As Singapore moves into the “new normal” after the COVID-19 lockdown, more and more people are returning to the office for work. If you have taken a break from driving and are nervous about getting back behind the wheel, we completely understand.
But fret not, as we have compiled a list of tips to help you get reacquainted with the road and have you cruising around effortlessly in no time.
Take a refresher course
If you have taken a break of more than a year, a refresher course might be a good idea. After all, new roads may have popped up or changed since the last time you drove, and new rules and regulations may have been added to the book!
Most driving centres offer refresher tests as long as you are eligible. One added bonus of attending refresher courses is that there are no tests involved, so you won’t feel as stressed as when you learnt to drive for the first time.
Whether or not you decide to take an official refresher course at your nearest driving center, or just brush up on driving basics online, make sure that you reacquaint yourself with all the rules and regulations on the road, as well as driving theory.
Check your car’s roadworthiness
Just as you need to make sure that you are in the best condition to get back in the driver’s seat, so does your car need to be checked for its fitness to return to the road.
When undriven for long periods of time, a car may develop problems such as accumulation of rust, cracked tires, and even the battery losing its charge.
Do a quick car maintenance check and basic car maintenance routine to make sure that all parts are in working order. If you are unsure of whether your car is ready to hit the road, do not hesitate to contact your car workshop for a servicing just to be safe.
Practice with loved ones
Once you are sure that your car is roadworthy, it is time to get into the driver’s seat and practice. You may still be familiar with driving in theory, but the real thing may be a totally different case.
Practice driving in a quiet and familiar area with a friend or family member in the passenger’s seat so they can point out any mistakes or remind you if you forget anything.
Practicing consistently will help you get back into the groove of driving regularly. Start by making short, regular trips, then increase the duration and difficulty of your routes over time as you get more familiar and comfortable with driving.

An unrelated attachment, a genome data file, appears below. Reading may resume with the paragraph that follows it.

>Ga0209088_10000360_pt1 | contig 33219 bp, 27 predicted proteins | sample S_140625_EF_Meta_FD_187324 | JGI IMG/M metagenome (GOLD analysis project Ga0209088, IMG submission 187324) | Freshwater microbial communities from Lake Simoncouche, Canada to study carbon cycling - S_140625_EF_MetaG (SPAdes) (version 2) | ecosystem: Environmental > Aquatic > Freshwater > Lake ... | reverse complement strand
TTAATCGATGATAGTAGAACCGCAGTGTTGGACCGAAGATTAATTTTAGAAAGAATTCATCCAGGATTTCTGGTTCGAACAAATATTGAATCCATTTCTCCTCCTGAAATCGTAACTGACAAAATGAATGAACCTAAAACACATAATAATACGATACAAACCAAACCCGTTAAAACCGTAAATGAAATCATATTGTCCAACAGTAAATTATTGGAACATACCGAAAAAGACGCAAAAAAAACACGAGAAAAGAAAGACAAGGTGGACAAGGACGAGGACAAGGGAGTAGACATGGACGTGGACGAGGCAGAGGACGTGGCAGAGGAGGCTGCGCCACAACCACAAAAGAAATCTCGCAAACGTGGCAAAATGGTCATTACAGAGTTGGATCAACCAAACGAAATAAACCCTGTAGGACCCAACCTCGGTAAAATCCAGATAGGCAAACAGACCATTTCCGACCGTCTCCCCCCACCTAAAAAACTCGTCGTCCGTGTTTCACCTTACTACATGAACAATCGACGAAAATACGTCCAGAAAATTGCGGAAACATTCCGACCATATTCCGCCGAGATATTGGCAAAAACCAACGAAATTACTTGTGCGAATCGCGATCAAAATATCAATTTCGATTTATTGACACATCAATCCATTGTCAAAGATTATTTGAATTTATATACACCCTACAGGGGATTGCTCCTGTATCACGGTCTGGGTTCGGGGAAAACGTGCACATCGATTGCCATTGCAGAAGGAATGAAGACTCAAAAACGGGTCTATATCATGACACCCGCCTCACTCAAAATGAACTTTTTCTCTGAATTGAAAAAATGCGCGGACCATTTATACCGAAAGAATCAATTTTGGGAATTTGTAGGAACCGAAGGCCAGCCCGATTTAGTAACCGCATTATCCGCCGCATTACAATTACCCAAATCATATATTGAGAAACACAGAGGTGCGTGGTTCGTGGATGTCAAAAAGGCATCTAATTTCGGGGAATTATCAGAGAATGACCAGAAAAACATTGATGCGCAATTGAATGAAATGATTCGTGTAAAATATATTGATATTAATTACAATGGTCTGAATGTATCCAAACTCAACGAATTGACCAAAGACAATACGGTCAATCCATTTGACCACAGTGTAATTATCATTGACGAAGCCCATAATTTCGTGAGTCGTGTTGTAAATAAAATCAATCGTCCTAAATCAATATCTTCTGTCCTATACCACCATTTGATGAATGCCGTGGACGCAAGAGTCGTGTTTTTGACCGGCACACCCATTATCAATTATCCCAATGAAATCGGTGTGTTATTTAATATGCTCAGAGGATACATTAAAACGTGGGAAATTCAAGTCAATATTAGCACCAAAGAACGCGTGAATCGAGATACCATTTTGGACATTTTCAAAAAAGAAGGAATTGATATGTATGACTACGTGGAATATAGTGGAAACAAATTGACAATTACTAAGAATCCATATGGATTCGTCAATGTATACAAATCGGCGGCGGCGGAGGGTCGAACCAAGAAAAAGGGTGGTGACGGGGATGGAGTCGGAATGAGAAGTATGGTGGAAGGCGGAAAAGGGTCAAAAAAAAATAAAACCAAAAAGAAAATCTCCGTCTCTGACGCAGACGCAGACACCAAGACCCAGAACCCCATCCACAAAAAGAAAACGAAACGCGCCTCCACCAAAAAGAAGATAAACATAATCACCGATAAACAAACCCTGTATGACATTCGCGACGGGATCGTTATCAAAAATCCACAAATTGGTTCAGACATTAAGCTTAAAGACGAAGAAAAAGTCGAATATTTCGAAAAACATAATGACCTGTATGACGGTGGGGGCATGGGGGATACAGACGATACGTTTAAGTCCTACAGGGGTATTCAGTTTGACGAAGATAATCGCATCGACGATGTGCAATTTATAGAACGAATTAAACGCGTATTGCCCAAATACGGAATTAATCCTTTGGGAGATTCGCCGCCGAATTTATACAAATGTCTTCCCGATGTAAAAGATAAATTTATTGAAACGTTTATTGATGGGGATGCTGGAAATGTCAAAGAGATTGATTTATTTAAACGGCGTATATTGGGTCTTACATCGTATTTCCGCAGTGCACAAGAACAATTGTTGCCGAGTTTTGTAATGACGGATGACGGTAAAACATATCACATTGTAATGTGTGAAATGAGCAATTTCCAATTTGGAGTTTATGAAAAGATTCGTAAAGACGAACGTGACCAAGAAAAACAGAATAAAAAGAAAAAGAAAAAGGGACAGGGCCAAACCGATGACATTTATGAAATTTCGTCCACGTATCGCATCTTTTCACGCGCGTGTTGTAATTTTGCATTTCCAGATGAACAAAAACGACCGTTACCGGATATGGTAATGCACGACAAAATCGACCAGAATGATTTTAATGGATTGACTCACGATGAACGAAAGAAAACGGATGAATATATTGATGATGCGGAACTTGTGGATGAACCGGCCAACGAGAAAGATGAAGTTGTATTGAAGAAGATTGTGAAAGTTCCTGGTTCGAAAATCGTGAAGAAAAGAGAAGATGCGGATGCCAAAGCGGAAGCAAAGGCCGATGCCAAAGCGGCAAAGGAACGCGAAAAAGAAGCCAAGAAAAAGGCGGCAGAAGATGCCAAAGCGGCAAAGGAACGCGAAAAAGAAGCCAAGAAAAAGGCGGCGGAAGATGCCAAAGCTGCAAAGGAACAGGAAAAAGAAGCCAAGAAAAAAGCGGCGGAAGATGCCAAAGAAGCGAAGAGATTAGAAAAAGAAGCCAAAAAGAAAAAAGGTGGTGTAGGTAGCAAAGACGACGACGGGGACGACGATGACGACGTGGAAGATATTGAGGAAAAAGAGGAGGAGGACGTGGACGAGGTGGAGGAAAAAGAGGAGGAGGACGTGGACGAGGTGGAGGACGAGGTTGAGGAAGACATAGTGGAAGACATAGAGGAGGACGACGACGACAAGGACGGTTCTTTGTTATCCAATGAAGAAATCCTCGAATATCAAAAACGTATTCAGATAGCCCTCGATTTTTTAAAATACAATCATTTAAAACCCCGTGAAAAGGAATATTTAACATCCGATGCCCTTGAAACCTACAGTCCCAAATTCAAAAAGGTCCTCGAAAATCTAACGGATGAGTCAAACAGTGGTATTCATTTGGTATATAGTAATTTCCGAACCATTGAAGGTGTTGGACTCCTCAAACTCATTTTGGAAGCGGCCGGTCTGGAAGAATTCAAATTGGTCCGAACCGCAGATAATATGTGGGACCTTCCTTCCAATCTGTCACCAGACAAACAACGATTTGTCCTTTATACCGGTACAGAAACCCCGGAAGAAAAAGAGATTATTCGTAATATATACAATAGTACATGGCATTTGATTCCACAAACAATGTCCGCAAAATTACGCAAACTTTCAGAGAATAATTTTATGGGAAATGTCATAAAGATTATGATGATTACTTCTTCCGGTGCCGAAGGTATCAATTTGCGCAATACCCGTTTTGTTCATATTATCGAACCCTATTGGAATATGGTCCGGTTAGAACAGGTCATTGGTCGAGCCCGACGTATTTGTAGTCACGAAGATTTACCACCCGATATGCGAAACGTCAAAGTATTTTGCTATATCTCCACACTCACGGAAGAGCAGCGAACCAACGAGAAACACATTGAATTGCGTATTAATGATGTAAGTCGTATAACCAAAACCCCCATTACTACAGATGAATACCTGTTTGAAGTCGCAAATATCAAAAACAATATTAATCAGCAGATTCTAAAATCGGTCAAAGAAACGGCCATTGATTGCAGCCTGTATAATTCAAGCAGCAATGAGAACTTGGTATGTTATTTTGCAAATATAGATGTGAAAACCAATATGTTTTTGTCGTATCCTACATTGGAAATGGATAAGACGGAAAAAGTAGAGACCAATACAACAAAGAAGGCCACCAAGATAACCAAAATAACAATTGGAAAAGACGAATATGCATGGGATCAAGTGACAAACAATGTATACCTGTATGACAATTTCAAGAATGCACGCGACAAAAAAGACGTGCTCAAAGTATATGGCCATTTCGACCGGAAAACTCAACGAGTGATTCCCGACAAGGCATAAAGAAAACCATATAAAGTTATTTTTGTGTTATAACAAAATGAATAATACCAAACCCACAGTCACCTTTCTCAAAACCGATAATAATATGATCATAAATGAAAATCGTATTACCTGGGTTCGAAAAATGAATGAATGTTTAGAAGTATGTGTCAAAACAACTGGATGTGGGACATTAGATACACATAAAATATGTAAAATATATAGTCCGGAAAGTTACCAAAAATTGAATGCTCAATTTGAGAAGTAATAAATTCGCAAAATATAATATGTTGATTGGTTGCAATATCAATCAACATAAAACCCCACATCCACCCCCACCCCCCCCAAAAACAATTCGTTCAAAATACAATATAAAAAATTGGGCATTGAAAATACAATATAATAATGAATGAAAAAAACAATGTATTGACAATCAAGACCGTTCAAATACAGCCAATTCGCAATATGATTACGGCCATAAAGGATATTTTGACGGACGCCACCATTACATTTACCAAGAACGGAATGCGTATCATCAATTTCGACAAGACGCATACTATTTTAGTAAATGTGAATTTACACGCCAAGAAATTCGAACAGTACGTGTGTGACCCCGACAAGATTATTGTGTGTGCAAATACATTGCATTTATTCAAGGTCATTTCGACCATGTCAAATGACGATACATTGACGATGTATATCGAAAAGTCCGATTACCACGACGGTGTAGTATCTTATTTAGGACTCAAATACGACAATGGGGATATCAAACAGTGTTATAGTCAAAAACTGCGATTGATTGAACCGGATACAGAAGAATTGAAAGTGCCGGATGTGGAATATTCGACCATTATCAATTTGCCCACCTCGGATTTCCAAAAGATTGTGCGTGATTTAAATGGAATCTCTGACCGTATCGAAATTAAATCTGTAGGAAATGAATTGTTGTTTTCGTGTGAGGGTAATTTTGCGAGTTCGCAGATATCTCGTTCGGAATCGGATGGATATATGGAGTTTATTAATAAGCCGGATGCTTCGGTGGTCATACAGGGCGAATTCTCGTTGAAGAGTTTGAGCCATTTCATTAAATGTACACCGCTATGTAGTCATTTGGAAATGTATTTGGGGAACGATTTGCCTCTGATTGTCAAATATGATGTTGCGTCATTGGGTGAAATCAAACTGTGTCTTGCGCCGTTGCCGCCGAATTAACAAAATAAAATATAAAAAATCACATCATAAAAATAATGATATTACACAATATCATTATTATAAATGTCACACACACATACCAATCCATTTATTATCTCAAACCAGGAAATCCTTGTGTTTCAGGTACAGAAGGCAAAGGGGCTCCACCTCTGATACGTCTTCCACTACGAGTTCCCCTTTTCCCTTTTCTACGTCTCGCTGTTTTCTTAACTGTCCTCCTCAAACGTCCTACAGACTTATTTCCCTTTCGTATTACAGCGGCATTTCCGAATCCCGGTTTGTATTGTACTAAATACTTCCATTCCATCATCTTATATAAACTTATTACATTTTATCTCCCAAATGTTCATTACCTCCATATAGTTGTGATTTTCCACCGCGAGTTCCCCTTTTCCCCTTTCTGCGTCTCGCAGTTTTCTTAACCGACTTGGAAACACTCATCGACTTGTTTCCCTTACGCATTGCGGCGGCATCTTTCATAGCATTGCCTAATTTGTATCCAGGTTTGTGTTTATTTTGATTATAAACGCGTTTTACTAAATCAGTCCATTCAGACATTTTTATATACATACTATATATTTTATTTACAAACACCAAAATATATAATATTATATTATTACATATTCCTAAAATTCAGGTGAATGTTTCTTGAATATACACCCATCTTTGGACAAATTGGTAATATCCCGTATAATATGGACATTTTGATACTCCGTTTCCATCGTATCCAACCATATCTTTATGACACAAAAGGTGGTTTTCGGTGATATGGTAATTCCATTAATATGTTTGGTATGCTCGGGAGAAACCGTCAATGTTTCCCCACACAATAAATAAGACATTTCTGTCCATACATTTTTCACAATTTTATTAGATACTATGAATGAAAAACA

Aim to practice for at least 15-30 minutes a day in areas that you are comfortable with. The aim is to build back your muscle memory. Do not force yourself to handle routes that you are not ready to drive on yet, like a busy intersection or highway.
Put your skills to the test
After you have practiced enough with loved ones, you are ready to practice by yourself and in a more fast-paced setting.
Start practicing driving at different times of the day and with different road conditions. As for parking, this is when you should start tackling more complex parking such as parallel parking.
Take it easy
When you are finally ready to start driving regularly again after your break, remember to take things slow and steady.
That means avoiding rushing into driving on busy highways or on particularly confusing routes before you are comfortable. As always, adhere very strictly to traffic rules and regulations to keep you and your passengers safe.
Other than the physical risks of returning to the road, you should consider the financial risks as well. If you are still nervous about your driving ability, getting insurance may give you some peace of mind should you end up in a vehicular accident.
Of course, you should still take every precaution to avoid this scenario, but we understand that these things are sometimes uncontrollable.
(Related story: The Ultimate Insurance Guide)
Preparing to return to the road may be costly and time-consuming, but the risk of unsafe or unprepared driving is far more costly.
You should only return to the roads when you and your car are in the most roadworthy condition, and you are confident in your ability to drive safely no matter what the situation.